Article from Reason by C.J. Ciaramella.

The House passed the FIRST STEP Act by a wide bipartisan vote today, sending the first major piece of criminal justice reform legislation in years to the White House for signing.

The FIRST STEP Act passed by a vote of 358-36 after sailing through the Senate Tuesday. Its passage is the culmination of a year of negotiations between Republicans and Democrats in Congress, law enforcement groups, the White House, and a coalition of conservative and liberal advocacy groups.

“The FIRST STEP Act is the most significant effort that the federal government will take to date to reduce federal prison populations after decades and decades of doing the opposite and trying to increase our prison populations,” Inimai M. Chettiar, director of the Brennan Center’s Justice Program, said in a conference call with reporters. “Of course, this bill is not going to end mass incarceration, but it is a significant and large step forward.”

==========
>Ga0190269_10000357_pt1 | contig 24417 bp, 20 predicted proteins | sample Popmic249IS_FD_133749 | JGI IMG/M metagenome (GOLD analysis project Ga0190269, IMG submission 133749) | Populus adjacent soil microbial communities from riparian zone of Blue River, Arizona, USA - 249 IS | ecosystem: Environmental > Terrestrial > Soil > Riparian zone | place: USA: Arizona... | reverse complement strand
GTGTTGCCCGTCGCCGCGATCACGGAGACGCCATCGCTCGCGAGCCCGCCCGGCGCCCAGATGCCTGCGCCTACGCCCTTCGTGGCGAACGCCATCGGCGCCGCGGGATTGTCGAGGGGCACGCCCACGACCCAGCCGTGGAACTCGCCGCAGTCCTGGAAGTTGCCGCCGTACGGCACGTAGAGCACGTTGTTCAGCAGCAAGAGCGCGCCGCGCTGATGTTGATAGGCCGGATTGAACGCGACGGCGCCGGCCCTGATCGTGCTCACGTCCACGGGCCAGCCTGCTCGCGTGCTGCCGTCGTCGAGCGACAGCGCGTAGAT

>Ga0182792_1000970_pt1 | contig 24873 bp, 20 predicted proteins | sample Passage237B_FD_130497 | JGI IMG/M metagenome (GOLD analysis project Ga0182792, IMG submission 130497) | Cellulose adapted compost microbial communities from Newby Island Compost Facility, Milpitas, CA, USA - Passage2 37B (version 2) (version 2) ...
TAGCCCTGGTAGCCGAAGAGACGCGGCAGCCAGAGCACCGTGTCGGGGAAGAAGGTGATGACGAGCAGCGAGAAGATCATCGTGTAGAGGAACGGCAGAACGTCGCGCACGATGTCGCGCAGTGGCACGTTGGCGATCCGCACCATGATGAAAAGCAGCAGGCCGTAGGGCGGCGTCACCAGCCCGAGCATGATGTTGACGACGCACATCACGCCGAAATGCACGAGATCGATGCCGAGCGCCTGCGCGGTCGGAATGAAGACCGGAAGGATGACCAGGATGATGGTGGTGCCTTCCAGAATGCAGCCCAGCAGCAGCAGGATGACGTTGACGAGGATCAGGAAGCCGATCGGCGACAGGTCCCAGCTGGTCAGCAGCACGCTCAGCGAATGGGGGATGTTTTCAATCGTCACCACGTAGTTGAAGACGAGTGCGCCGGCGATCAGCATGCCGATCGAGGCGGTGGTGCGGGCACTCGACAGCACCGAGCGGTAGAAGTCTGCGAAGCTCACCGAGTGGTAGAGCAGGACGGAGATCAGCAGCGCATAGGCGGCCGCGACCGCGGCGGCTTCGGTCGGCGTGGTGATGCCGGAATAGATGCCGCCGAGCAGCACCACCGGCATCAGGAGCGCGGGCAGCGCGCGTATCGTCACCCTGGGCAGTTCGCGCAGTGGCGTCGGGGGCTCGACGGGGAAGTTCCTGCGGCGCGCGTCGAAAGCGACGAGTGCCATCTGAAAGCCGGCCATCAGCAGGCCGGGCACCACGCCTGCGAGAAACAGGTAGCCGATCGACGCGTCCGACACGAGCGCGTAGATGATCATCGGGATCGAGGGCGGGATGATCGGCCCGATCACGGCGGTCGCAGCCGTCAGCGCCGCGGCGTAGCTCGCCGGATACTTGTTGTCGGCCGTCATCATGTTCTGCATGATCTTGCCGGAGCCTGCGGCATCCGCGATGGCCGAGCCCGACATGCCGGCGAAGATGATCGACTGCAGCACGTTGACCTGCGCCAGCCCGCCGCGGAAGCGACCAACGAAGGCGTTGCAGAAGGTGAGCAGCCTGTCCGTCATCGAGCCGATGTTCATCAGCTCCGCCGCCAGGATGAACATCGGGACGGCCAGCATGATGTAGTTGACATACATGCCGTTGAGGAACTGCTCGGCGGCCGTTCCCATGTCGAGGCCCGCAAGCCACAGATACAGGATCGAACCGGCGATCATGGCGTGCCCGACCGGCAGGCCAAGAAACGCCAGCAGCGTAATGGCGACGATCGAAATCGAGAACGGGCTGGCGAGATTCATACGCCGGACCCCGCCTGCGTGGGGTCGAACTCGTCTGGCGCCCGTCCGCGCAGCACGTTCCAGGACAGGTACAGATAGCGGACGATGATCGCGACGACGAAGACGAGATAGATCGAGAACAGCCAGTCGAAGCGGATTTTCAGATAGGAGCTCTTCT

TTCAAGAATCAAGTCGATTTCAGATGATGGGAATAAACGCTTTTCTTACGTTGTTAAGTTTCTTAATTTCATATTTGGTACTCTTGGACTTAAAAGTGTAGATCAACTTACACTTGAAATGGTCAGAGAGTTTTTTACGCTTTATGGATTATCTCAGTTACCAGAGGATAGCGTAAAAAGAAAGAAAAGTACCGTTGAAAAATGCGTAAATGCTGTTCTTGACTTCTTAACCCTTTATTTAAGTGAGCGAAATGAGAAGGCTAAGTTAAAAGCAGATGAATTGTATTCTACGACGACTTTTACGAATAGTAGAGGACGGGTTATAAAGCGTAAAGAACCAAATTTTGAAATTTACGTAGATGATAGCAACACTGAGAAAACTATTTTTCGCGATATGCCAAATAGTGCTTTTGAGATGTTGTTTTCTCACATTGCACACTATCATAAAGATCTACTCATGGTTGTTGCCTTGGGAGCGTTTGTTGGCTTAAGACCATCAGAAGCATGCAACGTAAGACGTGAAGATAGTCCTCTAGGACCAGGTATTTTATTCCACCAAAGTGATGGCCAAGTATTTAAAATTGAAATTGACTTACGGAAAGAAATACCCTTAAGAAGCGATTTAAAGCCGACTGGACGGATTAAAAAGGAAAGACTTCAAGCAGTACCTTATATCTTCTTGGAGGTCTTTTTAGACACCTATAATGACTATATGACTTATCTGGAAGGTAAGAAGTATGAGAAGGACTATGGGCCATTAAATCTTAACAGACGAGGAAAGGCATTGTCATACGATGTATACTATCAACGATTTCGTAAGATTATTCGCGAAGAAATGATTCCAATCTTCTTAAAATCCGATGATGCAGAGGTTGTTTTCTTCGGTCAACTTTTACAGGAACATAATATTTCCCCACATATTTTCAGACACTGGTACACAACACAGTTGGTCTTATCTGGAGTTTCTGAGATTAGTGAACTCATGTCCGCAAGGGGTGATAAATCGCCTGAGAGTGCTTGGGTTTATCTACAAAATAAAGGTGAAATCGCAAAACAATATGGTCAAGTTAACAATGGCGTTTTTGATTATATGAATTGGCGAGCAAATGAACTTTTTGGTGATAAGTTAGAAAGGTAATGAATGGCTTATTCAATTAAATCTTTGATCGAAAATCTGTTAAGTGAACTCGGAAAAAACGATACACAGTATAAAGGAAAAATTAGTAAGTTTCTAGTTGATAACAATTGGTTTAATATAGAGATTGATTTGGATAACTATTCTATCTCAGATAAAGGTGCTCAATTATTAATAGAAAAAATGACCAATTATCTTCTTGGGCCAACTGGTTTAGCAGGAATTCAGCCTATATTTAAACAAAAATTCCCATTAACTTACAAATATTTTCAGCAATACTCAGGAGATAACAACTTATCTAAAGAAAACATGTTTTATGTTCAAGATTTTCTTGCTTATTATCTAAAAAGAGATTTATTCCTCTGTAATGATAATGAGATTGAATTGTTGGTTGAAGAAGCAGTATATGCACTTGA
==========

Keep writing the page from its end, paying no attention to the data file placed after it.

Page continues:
The legislation would expand reentry and job training opportunities for federal inmates and require them to be housed within 500 miles of their families, when possible. The version passed by the Senate also added four changes to federal sentencing law that would reduce some mandatory minimum sentences, expand judges’ discretion under the so-called safety valve, and make the reductions to crack cocaine sentences under the Fair Sentencing Act of 2010 apply retroactively. The latter provision will result in reduced sentences for approximately 3,000 crack cocaine offenders in federal prison.

Read the entire article at Reason.